Last week, an Israeli security outfit published details of security flaws that affected AMD processors, and we’ve now had official word from AMD acknowledging that the bugs in question are indeed real – although it added that they’re difficult to exploit, and that fixes are coming.
Israeli firm CTS Labs highlighted 13 vulnerabilities in its white paper, and unusually, only gave AMD 24 hours’ notice before making the research public. The vulnerabilities affected Ryzen and Ryzen Pro CPUs, as well as EPYC server processors.
Addressing the bugs, AMD’s CTO Mark Papermaster underlined the fact that root-level (administrator) OS access is needed to be able to leverage exploits against the vulnerabilities. That means they’re difficult to exploit – and anyone who managed to get unauthorized admin access to a machine could wreak all sorts of havoc on it, bugs notwithstanding.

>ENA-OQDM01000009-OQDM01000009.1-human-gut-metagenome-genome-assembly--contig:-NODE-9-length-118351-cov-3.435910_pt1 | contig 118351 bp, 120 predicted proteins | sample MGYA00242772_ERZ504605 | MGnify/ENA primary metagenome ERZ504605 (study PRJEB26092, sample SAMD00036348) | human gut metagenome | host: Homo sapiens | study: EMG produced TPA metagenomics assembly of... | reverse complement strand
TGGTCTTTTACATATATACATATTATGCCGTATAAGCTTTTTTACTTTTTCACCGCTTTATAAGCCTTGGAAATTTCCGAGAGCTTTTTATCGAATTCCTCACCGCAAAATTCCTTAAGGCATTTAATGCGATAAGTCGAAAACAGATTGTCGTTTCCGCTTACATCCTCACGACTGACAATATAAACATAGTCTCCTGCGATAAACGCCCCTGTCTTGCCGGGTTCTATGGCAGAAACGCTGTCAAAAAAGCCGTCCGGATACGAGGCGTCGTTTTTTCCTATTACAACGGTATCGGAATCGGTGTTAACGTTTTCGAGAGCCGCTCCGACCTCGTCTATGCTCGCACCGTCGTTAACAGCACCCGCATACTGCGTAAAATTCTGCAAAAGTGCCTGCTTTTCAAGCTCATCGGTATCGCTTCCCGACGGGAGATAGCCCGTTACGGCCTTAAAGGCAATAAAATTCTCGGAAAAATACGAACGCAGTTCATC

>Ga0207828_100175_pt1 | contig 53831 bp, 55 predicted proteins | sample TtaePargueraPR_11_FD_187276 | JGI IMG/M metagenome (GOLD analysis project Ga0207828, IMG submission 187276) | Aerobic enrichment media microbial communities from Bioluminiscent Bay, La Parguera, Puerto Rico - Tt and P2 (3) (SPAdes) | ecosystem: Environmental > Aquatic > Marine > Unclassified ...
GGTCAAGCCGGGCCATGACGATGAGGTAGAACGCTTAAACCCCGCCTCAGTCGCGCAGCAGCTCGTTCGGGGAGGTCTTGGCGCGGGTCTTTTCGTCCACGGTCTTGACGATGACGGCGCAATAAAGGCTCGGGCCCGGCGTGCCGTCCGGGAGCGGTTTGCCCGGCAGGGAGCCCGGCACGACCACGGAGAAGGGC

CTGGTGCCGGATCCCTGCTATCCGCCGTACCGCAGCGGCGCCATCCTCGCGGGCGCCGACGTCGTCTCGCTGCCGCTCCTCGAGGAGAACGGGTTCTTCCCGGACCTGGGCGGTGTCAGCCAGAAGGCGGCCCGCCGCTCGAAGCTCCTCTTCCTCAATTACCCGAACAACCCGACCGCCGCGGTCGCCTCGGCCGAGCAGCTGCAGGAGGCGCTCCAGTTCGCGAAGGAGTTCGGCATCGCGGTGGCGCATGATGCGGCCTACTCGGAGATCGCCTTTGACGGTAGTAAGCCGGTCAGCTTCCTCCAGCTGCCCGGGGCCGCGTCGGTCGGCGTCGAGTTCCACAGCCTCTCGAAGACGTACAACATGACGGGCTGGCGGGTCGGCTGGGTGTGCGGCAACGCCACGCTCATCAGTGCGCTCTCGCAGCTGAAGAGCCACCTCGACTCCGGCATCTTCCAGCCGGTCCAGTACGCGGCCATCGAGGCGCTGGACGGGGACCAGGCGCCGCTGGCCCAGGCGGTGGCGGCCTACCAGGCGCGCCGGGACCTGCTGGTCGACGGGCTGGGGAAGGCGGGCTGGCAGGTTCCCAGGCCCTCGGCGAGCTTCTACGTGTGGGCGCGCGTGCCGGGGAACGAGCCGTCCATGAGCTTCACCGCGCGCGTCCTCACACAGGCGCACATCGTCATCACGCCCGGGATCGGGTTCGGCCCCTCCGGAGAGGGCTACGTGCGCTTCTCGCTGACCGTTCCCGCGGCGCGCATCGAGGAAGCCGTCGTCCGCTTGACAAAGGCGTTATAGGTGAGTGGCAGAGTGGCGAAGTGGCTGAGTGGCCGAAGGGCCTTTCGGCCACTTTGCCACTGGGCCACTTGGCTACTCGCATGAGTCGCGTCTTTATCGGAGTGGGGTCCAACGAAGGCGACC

Papermaster clarified that fixes are in the pipeline, and that firmware patches would be released via BIOS updates to tackle the Masterkey, Ryzenfall and Fallout groups of vulnerabilities. A fourth group of flaws, known as Chimera, which affects systems using the ‘Promontory’ chipset, will receive attention via mitigating patches delivered through BIOS updates.
AMD said (opens in new tab) it is “working with the third-party provider that designed and manufactured the ‘Promontory’ chipset on appropriate mitigations”.
In all cases, AMD asserted that there will be no impact on the performance of the patched PC, which isn’t the case with Intel’s cures for Meltdown and Spectre, as they can cause some level of slowdown (particularly for older processors, or those who aren’t running Windows 10).
AMD said it would provide further analysis and updates on its mitigation plans in the coming weeks.